We have already discussed in another tutorial about the Linux sha1sum command to check the file’s integrity. Similarly, on Linux systems, there are multiple checksums for the verification of messages, files, and data integrity.
It is good to verify the operations when performed, like if you’re installing anything from the website, then to verify if it is installed correctly, there must be some checksums.
A popular tool among Linux users is “md5sum” which comes from “MD5” known as the message-digest algorithm. The Md5 consists of a 128-bit cryptographic hash value that is used for the authentication of files and data integrity.
The “md5sum” checksum is a well-suited tool that helps calculate and verify the 128-bit hashes. It is a built-in program in most of the UNIX systems to compute and generate input files for a 128-bit message digest.
The syntax of the “md5sum” command is:
md5sum [option…] [file…]
The “md5sum” Command Options
The options of the “md5sum” command are mentioned in the given table:
|-b||Used for binary mode|
|-c||Used to read MD5 files and check|
|-tag||Used to create BSD style checksum|
|-t||Used for text mode|
|-ignore-missing||To ignore report message for the missing files|
|-quiet||To stop the “ok” message for every successful file|
|-status||To stop displaying output all the time.|
|-strict||Used for improperly formatted checksums|
|-warn||Displays warning message about improperly formatted checksums|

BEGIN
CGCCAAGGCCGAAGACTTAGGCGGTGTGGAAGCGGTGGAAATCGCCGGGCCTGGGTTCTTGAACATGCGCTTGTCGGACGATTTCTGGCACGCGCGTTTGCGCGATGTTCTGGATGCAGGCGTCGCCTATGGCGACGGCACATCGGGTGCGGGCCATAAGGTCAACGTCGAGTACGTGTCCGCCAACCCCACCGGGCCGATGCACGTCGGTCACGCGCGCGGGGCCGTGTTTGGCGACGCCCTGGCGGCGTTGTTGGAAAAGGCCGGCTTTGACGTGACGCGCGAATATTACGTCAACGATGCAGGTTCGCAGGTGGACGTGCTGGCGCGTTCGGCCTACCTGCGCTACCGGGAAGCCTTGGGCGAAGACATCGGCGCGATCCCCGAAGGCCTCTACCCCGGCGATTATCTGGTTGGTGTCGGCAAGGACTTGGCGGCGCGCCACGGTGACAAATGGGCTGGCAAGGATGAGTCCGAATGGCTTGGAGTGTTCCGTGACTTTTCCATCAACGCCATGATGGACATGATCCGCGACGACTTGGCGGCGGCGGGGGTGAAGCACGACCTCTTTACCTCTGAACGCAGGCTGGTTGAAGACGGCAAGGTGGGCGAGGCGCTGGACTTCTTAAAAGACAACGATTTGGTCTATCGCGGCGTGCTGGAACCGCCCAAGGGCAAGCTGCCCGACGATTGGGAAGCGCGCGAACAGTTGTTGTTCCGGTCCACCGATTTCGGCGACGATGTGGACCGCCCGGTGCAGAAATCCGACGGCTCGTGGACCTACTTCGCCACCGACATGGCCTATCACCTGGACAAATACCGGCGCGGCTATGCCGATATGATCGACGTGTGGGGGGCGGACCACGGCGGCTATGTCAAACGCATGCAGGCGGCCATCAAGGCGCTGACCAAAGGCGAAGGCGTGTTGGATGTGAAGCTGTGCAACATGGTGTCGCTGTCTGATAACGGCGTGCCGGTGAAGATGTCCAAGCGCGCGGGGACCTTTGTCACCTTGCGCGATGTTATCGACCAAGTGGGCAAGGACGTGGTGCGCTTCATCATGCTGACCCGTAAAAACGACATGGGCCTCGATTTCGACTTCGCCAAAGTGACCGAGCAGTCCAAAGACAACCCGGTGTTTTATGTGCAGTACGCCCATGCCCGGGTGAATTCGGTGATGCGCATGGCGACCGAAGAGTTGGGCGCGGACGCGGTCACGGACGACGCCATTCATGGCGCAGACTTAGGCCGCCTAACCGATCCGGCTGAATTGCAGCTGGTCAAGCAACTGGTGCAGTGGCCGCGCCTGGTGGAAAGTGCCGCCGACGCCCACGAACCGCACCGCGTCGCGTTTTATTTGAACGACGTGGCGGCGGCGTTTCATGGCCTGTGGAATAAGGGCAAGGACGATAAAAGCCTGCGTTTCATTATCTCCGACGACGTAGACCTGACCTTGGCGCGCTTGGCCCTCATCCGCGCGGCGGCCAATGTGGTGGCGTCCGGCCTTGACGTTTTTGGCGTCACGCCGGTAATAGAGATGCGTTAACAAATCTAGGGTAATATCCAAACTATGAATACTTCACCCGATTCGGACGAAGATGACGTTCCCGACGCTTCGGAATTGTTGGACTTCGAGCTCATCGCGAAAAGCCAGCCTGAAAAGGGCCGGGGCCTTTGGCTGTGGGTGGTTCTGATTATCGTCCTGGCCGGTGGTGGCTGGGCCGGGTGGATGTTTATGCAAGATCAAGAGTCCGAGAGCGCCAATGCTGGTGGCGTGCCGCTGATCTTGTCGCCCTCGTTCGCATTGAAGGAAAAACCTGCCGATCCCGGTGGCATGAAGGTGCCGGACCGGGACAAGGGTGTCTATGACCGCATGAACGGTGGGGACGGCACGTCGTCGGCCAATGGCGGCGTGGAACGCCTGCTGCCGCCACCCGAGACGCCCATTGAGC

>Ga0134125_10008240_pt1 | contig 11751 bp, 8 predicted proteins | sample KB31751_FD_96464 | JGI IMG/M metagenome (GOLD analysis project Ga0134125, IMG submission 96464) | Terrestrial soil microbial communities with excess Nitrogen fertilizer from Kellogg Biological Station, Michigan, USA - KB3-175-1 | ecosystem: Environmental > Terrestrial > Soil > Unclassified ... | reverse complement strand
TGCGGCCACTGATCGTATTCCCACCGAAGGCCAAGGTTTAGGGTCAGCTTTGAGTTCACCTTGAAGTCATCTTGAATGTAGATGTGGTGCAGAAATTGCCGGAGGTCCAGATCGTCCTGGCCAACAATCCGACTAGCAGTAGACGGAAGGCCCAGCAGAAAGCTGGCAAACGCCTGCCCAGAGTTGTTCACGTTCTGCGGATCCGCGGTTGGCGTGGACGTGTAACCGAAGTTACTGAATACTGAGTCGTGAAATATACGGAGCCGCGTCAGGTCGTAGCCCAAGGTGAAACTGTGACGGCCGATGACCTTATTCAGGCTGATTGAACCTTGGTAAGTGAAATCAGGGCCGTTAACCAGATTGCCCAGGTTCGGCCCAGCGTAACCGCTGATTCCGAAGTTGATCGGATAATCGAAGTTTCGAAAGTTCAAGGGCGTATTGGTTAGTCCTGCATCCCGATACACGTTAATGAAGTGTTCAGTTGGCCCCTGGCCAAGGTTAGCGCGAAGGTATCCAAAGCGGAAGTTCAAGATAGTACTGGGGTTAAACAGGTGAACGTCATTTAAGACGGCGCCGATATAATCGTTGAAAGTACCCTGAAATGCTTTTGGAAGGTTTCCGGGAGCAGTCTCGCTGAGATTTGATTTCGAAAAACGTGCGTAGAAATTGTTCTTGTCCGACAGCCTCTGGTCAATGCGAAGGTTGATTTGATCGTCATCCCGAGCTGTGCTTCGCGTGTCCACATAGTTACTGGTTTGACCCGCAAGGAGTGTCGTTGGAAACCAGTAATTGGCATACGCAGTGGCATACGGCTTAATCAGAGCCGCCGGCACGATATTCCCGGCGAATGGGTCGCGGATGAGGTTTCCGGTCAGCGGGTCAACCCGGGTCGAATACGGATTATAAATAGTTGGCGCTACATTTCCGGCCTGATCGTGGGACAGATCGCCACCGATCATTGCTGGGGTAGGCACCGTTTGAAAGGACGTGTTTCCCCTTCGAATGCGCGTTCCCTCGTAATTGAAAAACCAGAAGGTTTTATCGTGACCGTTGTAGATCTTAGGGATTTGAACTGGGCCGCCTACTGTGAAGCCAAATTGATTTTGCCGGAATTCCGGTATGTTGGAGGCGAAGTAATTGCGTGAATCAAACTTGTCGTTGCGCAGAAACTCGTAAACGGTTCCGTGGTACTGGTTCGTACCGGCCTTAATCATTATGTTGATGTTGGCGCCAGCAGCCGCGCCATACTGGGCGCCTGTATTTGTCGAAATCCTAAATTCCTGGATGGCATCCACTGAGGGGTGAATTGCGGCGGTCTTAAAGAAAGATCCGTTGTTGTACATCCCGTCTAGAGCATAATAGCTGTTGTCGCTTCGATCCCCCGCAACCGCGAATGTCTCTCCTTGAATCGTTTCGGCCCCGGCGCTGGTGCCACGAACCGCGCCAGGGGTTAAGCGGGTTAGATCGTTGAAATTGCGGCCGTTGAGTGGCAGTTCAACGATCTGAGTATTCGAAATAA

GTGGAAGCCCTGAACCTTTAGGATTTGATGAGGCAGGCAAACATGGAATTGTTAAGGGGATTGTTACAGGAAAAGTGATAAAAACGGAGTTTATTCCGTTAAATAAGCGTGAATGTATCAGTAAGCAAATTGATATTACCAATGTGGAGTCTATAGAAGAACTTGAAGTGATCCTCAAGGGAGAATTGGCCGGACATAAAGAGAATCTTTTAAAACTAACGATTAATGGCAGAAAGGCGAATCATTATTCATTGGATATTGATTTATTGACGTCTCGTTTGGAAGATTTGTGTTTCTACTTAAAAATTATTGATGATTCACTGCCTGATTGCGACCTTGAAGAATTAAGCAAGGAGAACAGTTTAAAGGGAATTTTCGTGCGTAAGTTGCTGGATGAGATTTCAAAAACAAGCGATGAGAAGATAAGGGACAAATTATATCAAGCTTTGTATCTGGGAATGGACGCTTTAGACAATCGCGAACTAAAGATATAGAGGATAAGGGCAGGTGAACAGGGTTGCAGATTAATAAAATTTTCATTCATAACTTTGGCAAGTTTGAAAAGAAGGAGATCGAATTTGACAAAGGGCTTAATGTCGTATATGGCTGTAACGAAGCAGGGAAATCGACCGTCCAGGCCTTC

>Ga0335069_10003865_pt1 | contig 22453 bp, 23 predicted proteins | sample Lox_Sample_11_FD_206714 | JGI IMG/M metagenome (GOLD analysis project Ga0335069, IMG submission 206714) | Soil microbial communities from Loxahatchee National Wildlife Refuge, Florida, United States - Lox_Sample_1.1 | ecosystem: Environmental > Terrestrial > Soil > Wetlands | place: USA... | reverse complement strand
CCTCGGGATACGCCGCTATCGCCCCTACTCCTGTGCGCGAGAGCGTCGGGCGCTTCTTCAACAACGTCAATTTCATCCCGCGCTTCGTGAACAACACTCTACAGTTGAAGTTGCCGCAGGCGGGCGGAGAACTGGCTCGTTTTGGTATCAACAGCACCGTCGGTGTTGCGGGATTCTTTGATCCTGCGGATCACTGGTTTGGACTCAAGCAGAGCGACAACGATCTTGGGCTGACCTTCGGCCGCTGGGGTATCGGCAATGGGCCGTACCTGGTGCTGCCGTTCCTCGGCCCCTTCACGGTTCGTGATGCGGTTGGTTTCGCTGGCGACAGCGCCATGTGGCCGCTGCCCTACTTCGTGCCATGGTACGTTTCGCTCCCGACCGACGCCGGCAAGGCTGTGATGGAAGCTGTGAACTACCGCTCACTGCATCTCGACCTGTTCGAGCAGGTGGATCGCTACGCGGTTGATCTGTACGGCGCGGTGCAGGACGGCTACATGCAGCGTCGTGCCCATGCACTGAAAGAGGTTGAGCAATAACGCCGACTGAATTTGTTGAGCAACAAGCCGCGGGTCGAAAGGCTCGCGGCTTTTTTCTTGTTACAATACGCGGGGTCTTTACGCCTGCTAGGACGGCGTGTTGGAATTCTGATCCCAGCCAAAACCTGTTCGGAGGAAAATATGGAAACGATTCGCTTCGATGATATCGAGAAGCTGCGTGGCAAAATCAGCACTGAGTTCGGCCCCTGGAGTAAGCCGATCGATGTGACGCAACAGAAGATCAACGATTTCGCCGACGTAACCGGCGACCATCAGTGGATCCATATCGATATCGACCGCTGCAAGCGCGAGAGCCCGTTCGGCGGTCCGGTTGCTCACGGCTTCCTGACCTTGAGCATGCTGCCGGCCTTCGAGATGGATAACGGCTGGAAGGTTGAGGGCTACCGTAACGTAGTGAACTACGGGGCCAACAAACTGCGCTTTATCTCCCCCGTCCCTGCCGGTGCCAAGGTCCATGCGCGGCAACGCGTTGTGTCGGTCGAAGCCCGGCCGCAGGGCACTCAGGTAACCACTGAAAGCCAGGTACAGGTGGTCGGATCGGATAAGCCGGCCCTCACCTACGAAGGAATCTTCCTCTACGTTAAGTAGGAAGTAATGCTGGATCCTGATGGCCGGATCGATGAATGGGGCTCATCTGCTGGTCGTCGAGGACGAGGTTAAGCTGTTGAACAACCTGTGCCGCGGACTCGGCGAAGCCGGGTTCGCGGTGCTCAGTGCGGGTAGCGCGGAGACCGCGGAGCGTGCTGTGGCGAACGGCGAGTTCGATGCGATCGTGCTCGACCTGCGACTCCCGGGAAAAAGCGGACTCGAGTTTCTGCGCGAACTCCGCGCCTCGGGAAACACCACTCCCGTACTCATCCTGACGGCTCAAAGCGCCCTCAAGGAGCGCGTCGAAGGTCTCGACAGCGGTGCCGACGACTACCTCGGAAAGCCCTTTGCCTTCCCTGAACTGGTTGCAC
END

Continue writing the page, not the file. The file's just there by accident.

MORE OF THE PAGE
How to Use md5sum Command Options?
Let’s do and use some examples to understand the working of the “md5sum” command with options:
Create a text file and write random text in it. Suppose, create a file named “test_file1” and add the following content to it:
Now, execute the following md5sum command to verify the file:
Print the generated output in the BSD-style format using the “–tag” option:
$ md5sum –tag test_file1.txt
You can also check the integrity of any other format file. For instance, make a .cpp file and name it “test_file2.cpp” and write any program and save it.
Execute the given command to verify the .cpp file:
Store the value of MD5 in a file and verify it. For this, use mentioned command in the following way to move the value in the MD5 algorithm:
$ md5sum test_file2.cpp > testmd5.md5
The above command will move the value in testmd5.md5 file.
NOTE: The testmd5.md5 is a random name I created, you can change the name according to your choice. Once you run this command, a file will be created in the directory with the mentioned name.
Execute the “-c” option with the md5sum command to check the file’s content:
$ md5sum –c testmd5.md5
Similarly, you can also move the standard output of multiple files in the testmd5.md5 to verify the content:
$ md5sum test_file1.txt test_file2.cpp > testmd5.md5
Add some other content in the test_file1 to verify if the MD5 checksum gives the error message. For this, add content in the “test_file1.txt” using “echo”:
$ echo “Hello Linux Writers” >> test_file1.txt
The above command will append “Hello Linux Writers” in the text file.
Now, run the “–check” option to check what output will generate in the terminal after changes have been made:
$ md5sum –check testmd5.md5
The generated output indicates that the content of the files doesn’t match.
Use the “–quiet” option to not print the “Ok” message for successfully verified files. It will print the failure result only:
$ md5sum –quiet –check testmd5.md5
Run the “–warn” option to display a message if checksums files are improperly formatted. It will generate a warning message in the terminal:
$ md5sum -c –warn testmd5.md5
In this guide, we have discussed the “md5sum” command tool that is used to check the 128-bit hashes. We have also checked the data integrity of different files using the “md5sum” command options.